Stockgrowers Thank Rounds for Statement on Perpetual Easements
In a letter sent this week, the South Dakota Stockgrowers Association thanked Senator Mike Rounds for his recent editorial entitled, Perpetual Conservation Easements: Forever Is a Long Time. The editorial questioned the need for perpetual easements, specifically conservation easements, which can severely limit the use and management of private property.
The Stockgrowers member-developed policy agrees with Senator Rounds’ position that perpetual easements infringe on the private property rights of future generations. Their letter stated, “Protecting private property rights has been an absolute mainstay of our member driven policy.”
Stockgrowers President Bill Kluck wrote, “Conservation and resource management on private property is a staple of responsible property ownership. As many a rancher can attest, if you take care of the land, it will take care of you. As ranchers, we take pride in managing our land in a way that improves grazing for livestock and wildlife, reduces erosion, and builds strong, resilient grasslands.”
Perpetual easements are a tool used by non-profit organizations and federal agencies to place specific requirements and limitations for use of private property – usually conservation practices. Landowners are usually paid for their agreement to the terms of the easement and the restrictions are maintained even after the land changes owners. However, future landowners are usually not compensated, though they will be significantly impacted by the terms of a perpetual easement.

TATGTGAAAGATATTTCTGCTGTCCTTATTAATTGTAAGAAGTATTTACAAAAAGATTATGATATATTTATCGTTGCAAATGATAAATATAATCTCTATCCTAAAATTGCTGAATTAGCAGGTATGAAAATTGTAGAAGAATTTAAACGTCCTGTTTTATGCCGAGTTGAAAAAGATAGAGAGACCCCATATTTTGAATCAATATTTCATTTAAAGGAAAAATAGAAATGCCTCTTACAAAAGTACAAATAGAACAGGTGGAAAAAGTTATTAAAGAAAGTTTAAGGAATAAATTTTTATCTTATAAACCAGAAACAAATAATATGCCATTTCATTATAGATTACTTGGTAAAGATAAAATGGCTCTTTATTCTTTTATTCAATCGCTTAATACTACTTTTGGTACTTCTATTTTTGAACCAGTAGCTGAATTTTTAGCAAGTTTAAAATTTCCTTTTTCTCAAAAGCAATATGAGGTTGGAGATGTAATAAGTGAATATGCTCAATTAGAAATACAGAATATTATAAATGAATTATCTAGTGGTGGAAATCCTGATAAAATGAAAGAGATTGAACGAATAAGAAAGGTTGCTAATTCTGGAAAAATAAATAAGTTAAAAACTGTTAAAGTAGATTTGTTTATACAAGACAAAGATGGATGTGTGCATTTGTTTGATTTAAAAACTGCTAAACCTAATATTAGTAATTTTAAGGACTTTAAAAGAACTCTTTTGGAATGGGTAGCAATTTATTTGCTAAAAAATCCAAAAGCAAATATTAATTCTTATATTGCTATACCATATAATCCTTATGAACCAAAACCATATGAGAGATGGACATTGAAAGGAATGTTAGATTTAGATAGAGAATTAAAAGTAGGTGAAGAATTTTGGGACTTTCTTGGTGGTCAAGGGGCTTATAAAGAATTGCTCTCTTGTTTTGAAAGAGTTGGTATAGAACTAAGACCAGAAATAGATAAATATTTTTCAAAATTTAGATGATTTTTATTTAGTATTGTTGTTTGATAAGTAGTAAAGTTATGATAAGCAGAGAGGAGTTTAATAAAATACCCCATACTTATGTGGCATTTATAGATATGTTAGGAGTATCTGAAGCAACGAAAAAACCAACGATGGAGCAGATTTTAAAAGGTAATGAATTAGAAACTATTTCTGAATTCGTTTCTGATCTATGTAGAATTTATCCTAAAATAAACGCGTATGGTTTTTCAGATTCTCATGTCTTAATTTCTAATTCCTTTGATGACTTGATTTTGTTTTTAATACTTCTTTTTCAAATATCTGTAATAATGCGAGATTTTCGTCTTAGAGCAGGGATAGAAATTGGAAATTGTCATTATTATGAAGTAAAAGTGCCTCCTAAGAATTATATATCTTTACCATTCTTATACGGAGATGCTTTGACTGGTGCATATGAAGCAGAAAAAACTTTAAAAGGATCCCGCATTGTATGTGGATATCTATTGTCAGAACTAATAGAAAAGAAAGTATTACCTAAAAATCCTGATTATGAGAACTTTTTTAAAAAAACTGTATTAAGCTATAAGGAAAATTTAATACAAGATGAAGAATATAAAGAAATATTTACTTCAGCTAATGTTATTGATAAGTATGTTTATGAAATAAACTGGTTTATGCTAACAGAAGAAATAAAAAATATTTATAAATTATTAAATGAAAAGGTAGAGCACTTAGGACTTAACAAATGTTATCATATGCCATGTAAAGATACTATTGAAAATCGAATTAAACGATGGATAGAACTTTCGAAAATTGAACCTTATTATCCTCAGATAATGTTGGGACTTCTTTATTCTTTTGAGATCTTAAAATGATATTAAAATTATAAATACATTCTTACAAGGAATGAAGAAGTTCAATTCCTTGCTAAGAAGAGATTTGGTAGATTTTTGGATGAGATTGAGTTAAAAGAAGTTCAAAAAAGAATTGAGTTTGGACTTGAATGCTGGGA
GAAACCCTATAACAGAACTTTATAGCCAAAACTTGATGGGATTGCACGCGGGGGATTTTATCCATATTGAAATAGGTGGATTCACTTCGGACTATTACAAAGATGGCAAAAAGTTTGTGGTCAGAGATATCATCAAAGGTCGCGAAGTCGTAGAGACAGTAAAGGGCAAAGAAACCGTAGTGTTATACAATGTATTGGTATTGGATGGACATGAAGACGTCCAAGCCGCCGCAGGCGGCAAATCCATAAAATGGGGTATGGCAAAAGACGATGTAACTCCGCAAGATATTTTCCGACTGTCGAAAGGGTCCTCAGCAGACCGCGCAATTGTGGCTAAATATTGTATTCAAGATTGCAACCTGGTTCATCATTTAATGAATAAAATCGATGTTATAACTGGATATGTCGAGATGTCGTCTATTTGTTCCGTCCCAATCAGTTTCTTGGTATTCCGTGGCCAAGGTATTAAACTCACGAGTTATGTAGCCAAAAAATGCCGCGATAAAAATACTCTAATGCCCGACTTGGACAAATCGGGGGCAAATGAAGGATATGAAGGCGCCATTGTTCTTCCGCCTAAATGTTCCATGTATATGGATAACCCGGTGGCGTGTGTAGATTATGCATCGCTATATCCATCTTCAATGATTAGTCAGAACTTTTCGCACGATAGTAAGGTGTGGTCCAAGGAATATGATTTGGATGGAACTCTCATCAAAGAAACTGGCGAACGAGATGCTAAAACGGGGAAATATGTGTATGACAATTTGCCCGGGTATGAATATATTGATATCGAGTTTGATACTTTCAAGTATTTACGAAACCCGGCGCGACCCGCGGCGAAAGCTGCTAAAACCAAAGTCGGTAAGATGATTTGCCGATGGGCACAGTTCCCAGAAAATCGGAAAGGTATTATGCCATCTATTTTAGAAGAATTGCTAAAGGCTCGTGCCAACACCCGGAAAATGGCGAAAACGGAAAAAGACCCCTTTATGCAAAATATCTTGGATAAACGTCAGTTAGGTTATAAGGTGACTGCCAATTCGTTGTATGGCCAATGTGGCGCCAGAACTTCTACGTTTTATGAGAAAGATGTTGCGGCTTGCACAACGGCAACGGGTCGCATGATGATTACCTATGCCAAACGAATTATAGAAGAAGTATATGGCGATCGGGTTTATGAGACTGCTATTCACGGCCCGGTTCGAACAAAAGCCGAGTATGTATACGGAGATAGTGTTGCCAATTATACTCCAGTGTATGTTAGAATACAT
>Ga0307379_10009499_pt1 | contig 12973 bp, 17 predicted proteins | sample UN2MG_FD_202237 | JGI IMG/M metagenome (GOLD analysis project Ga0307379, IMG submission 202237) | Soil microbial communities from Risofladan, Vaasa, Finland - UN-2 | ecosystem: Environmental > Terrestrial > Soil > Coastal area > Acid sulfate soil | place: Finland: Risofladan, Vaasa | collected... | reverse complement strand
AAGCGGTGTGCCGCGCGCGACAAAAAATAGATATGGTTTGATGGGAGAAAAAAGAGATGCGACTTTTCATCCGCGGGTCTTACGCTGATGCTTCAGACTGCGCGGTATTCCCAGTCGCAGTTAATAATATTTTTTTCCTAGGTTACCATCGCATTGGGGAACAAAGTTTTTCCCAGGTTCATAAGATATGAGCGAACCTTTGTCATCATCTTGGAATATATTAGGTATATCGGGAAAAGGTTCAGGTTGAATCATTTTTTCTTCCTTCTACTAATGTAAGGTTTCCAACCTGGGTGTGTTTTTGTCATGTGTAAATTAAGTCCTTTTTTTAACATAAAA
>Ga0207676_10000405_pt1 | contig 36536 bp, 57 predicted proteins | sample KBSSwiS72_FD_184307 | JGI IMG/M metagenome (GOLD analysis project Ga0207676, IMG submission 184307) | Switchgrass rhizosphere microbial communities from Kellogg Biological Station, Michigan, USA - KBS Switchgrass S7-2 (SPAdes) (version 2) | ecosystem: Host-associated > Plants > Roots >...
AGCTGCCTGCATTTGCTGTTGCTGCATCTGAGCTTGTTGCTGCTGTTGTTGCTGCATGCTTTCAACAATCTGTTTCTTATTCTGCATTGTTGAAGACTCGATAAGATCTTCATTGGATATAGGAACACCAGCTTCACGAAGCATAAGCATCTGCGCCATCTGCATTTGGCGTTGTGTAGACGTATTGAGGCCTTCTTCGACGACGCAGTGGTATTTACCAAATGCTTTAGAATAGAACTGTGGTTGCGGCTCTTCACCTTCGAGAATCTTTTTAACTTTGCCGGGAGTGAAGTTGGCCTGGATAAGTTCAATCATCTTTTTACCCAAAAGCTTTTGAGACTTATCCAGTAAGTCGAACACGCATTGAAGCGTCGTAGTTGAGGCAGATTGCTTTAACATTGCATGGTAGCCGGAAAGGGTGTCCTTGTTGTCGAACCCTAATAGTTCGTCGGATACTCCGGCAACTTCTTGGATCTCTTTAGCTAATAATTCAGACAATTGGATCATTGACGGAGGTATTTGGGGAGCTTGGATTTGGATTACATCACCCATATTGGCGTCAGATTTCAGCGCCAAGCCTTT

“Tying a piece of property into a perpetual easement for a specific use, management, and oversight by a third party who holds the easement does little to change a landowners ability to make sound conservation decisions, but could substantially limit the ability to implement those ideas.”
The South Dakota Stockgrowers Association has advocated for legislation that would limit the terms of conservation easements to only 99 years. They argue that 99 years still allows land to be developed for a specific use and see a current landowner’s conservation stewardship carried forward. However, the limitation would also allow future generations to make decisions about conservation practices, and the flexibility to use the land in a way that can keep their farming and ranching operation viable – decisions which are a central value of private property ownership.
Kluck concluded by saying, “Thank you, Senator Rounds, for your support of private property rights by limiting the use of perpetual easements. If given the opportunity, we believe that independent farmers and ranchers will continue to rise to the challenges and improve conservation practices the same way that our generation has improved upon those who came before us – without the use of perpetual easements.”